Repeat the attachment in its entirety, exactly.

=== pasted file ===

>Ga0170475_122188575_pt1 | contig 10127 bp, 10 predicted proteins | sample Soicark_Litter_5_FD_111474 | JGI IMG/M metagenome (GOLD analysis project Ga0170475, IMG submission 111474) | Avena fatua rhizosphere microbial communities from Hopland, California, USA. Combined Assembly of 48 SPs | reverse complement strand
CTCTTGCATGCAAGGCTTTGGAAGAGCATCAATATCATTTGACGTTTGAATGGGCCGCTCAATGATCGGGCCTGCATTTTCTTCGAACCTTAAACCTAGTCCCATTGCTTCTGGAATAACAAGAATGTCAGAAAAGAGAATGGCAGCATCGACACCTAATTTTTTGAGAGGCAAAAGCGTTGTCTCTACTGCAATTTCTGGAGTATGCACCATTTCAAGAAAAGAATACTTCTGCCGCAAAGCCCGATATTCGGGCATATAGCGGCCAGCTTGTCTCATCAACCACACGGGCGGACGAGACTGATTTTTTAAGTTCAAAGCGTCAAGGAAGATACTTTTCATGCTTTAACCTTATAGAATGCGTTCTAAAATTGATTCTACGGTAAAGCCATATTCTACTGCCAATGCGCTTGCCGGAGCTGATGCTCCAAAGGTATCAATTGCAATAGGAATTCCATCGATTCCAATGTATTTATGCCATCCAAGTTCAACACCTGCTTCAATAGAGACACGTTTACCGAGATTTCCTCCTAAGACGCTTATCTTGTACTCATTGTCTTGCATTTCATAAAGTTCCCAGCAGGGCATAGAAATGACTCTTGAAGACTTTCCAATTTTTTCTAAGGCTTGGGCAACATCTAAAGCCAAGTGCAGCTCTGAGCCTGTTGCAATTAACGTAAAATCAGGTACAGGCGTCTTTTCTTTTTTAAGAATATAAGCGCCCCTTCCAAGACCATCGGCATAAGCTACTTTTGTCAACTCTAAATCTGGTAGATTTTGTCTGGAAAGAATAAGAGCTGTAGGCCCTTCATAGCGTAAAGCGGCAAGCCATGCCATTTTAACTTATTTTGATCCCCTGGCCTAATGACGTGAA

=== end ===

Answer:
>Ga0170475_122188575_pt1 | contig 10127 bp, 10 predicted proteins | sample Soicark_Litter_5_FD_111474 | JGI IMG/M metagenome (GOLD analysis project Ga0170475, IMG submission 111474) | Avena fatua rhizosphere microbial communities from Hopland, California, USA. Combined Assembly of 48 SPs | reverse complement strand
CTCTTGCATGCAAGGCTTTGGAAGAGCATCAATATCATTTGACGTTTGAATGGGCCGCTCAATGATCGGGCCTGCATTTTCTTCGAACCTTAAACCTAGTCCCATTGCTTCTGGAATAACAAGAATGTCAGAAAAGAGAATGGCAGCATCGACACCTAATTTTTTGAGAGGCAAAAGCGTTGTCTCTACTGCAATTTCTGGAGTATGCACCATTTCAAGAAAAGAATACTTCTGCCGCAAAGCCCGATATTCGGGCATATAGCGGCCAGCTTGTCTCATCAACCACACGGGCGGACGAGACTGATTTTTTAAGTTCAAAGCGTCAAGGAAGATACTTTTCATGCTTTAACCTTATAGAATGCGTTCTAAAATTGATTCTACGGTAAAGCCATATTCTACTGCCAATGCGCTTGCCGGAGCTGATGCTCCAAAGGTATCAATTGCAATAGGAATTCCATCGATTCCAATGTATTTATGCCATCCAAGTTCAACACCTGCTTCAATAGAGACACGTTTACCGAGATTTCCTCCTAAGACGCTTATCTTGTACTCATTGTCTTGCATTTCATAAAGTTCCCAGCAGGGCATAGAAATGACTCTTGAAGACTTTCCAATTTTTTCTAAGGCTTGGGCAACATCTAAAGCCAAGTGCAGCTCTGAGCCTGTTGCAATTAACGTAAAATCAGGTACAGGCGTCTTTTCTTTTTTAAGAATATAAGCGCCCCTTCCAAGACCATCGGCATAAGCTACTTTTGTCAACTCTAAATCTGGTAGATTTTGTCTGGAAAGAATAAGAGCTGTAGGCCCTTCATAGCGTAAAGCGGCAAGCCATGCCATTTTAACTTATTTTGATCCCCTGGCCTAATGACGTGAA